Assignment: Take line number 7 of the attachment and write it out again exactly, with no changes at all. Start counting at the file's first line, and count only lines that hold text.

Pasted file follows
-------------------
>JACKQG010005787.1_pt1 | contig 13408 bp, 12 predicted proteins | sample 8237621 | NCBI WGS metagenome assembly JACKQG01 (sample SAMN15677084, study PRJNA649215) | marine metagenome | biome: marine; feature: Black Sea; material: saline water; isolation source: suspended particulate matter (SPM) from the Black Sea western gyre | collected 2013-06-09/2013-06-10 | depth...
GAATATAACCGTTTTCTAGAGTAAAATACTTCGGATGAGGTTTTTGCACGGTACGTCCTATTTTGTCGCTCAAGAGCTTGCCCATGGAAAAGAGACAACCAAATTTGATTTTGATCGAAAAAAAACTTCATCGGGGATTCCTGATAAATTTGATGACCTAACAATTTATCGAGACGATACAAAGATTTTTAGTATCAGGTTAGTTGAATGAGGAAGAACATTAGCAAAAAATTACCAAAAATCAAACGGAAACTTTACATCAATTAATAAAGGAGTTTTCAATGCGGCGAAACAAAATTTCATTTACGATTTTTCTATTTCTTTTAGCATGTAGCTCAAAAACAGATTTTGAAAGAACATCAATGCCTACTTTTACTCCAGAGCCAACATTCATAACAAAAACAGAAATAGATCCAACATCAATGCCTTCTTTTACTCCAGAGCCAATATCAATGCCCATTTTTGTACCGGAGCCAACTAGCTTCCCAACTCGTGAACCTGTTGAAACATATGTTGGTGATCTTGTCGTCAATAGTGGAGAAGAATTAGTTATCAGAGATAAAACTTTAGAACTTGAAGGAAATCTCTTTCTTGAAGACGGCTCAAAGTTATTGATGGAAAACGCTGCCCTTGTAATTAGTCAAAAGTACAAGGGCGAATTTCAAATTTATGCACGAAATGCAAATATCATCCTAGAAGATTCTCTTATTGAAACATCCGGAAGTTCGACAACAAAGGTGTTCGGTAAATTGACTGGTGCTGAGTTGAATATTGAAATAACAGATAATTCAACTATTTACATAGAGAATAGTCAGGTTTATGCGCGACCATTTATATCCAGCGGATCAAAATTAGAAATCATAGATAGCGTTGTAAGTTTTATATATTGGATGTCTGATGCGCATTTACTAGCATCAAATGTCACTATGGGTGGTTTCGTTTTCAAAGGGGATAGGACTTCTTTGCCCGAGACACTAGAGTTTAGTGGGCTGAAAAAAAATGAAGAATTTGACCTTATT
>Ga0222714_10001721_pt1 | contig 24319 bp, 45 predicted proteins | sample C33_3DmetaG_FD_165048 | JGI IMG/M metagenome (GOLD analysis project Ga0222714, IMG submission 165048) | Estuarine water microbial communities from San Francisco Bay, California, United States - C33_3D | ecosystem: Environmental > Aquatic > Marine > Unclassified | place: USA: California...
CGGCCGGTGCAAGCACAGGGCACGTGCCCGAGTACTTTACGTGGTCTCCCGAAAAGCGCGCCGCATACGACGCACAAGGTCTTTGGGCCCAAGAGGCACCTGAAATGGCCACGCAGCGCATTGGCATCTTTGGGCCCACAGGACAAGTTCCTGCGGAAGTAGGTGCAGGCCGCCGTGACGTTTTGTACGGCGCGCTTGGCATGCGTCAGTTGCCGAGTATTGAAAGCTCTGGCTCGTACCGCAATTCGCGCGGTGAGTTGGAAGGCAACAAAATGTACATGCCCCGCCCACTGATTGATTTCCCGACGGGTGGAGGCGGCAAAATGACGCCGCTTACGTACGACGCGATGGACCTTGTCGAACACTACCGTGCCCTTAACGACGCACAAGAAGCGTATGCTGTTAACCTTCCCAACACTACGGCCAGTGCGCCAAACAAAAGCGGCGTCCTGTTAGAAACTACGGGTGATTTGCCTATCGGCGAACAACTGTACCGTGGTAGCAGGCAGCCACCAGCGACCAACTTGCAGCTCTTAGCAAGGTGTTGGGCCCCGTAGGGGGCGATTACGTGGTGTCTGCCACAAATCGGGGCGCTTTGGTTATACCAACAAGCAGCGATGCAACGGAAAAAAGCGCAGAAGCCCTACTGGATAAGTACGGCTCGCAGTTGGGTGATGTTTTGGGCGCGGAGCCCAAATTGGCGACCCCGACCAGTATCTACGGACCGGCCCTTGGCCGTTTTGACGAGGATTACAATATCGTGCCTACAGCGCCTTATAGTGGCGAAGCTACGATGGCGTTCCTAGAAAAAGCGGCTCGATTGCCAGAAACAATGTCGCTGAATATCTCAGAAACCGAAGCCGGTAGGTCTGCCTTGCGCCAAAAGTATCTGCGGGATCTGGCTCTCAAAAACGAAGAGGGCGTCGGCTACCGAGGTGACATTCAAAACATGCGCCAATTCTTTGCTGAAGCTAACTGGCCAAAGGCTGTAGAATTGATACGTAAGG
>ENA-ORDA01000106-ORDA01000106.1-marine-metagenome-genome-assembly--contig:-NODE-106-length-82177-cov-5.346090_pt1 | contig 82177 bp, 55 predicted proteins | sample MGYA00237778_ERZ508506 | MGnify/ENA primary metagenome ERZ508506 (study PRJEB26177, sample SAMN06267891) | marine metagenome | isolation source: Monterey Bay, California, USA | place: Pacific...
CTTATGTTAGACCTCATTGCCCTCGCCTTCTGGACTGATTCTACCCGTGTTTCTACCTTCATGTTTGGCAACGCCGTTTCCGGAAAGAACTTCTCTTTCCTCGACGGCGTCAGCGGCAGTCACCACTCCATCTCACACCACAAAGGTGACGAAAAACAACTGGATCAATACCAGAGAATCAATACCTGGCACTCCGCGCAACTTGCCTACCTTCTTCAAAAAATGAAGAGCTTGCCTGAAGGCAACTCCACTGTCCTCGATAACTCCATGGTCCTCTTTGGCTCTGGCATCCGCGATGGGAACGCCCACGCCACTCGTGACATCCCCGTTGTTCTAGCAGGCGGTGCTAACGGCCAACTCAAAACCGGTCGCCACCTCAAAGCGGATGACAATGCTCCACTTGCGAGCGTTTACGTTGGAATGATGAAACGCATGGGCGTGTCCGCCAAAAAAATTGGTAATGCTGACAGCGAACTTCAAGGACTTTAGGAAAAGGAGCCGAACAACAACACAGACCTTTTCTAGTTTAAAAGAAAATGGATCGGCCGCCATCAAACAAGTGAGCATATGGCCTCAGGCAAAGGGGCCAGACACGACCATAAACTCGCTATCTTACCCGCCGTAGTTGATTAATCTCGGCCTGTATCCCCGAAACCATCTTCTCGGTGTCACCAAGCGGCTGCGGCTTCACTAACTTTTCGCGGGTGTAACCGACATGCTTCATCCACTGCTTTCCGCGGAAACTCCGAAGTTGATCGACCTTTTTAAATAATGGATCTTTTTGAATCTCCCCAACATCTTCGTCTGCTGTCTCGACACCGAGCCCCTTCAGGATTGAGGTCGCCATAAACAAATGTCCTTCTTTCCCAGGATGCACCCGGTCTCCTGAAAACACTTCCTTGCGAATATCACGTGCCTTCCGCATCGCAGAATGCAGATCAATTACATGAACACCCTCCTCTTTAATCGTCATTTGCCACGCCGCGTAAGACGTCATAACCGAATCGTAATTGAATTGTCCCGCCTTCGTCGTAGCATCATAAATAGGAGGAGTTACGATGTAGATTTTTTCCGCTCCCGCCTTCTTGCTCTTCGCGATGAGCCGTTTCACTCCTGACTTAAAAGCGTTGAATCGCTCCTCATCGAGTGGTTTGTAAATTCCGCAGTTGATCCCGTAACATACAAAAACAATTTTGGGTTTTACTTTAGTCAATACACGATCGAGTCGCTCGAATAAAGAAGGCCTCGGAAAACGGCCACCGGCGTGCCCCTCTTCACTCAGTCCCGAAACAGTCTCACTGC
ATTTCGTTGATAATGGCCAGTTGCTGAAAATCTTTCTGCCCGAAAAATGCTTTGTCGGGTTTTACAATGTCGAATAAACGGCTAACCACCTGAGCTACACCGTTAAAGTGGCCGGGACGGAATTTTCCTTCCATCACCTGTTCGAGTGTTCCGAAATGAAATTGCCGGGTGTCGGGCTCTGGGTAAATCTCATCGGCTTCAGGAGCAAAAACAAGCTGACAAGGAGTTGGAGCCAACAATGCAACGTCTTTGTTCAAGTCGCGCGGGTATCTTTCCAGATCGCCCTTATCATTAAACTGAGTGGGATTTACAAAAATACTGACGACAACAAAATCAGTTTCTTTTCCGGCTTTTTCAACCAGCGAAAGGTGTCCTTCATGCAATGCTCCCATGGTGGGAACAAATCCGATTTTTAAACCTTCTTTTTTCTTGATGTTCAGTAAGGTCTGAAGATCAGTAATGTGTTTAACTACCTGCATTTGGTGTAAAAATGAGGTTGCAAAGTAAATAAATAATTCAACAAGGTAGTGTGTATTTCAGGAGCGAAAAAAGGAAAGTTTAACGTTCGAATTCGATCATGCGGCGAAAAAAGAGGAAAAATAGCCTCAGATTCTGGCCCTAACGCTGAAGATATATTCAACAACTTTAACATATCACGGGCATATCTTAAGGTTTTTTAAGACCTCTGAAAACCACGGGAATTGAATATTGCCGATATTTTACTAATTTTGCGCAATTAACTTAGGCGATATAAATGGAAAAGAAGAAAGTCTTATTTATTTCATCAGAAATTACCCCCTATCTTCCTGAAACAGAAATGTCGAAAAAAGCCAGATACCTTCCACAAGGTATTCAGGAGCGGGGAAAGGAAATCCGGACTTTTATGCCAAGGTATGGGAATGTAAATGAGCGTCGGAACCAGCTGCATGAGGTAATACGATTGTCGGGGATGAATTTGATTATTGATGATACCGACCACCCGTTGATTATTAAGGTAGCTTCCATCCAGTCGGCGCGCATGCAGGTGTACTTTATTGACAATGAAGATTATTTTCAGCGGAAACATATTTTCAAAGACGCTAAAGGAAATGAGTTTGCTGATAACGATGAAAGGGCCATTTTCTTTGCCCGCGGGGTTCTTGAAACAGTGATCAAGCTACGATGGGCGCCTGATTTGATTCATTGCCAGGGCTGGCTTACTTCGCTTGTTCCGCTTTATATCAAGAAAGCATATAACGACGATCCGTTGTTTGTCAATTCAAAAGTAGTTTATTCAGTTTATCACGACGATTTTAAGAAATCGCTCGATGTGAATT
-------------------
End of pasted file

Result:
ATTTCGTTGATAATGGCCAGTTGCTGAAAATCTTTCTGCCCGAAAAATGCTTTGTCGGGTTTTACAATGTCGAATAAACGGCTAACCACCTGAGCTACACCGTTAAAGTGGCCGGGACGGAATTTTCCTTCCATCACCTGTTCGAGTGTTCCGAAATGAAATTGCCGGGTGTCGGGCTCTGGGTAAATCTCATCGGCTTCAGGAGCAAAAACAAGCTGACAAGGAGTTGGAGCCAACAATGCAACGTCTTTGTTCAAGTCGCGCGGGTATCTTTCCAGATCGCCCTTATCATTAAACTGAGTGGGATTTACAAAAATACTGACGACAACAAAATCAGTTTCTTTTCCGGCTTTTTCAACCAGCGAAAGGTGTCCTTCATGCAATGCTCCCATGGTGGGAACAAATCCGATTTTTAAACCTTCTTTTTTCTTGATGTTCAGTAAGGTCTGAAGATCAGTAATGTGTTTAACTACCTGCATTTGGTGTAAAAATGAGGTTGCAAAGTAAATAAATAATTCAACAAGGTAGTGTGTATTTCAGGAGCGAAAAAAGGAAAGTTTAACGTTCGAATTCGATCATGCGGCGAAAAAAGAGGAAAAATAGCCTCAGATTCTGGCCCTAACGCTGAAGATATATTCAACAACTTTAACATATCACGGGCATATCTTAAGGTTTTTTAAGACCTCTGAAAACCACGGGAATTGAATATTGCCGATATTTTACTAATTTTGCGCAATTAACTTAGGCGATATAAATGGAAAAGAAGAAAGTCTTATTTATTTCATCAGAAATTACCCCCTATCTTCCTGAAACAGAAATGTCGAAAAAAGCCAGATACCTTCCACAAGGTATTCAGGAGCGGGGAAAGGAAATCCGGACTTTTATGCCAAGGTATGGGAATGTAAATGAGCGTCGGAACCAGCTGCATGAGGTAATACGATTGTCGGGGATGAATTTGATTATTGATGATACCGACCACCCGTTGATTATTAAGGTAGCTTCCATCCAGTCGGCGCGCATGCAGGTGTACTTTATTGACAATGAAGATTATTTTCAGCGGAAACATATTTTCAAAGACGCTAAAGGAAATGAGTTTGCTGATAACGATGAAAGGGCCATTTTCTTTGCCCGCGGGGTTCTTGAAACAGTGATCAAGCTACGATGGGCGCCTGATTTGATTCATTGCCAGGGCTGGCTTACTTCGCTTGTTCCGCTTTATATCAAGAAAGCATATAACGACGATCCGTTGTTTGTCAATTCAAAAGTAGTTTATTCAGTTTATCACGACGATTTTAAGAAATCGCTCGATGTGAATT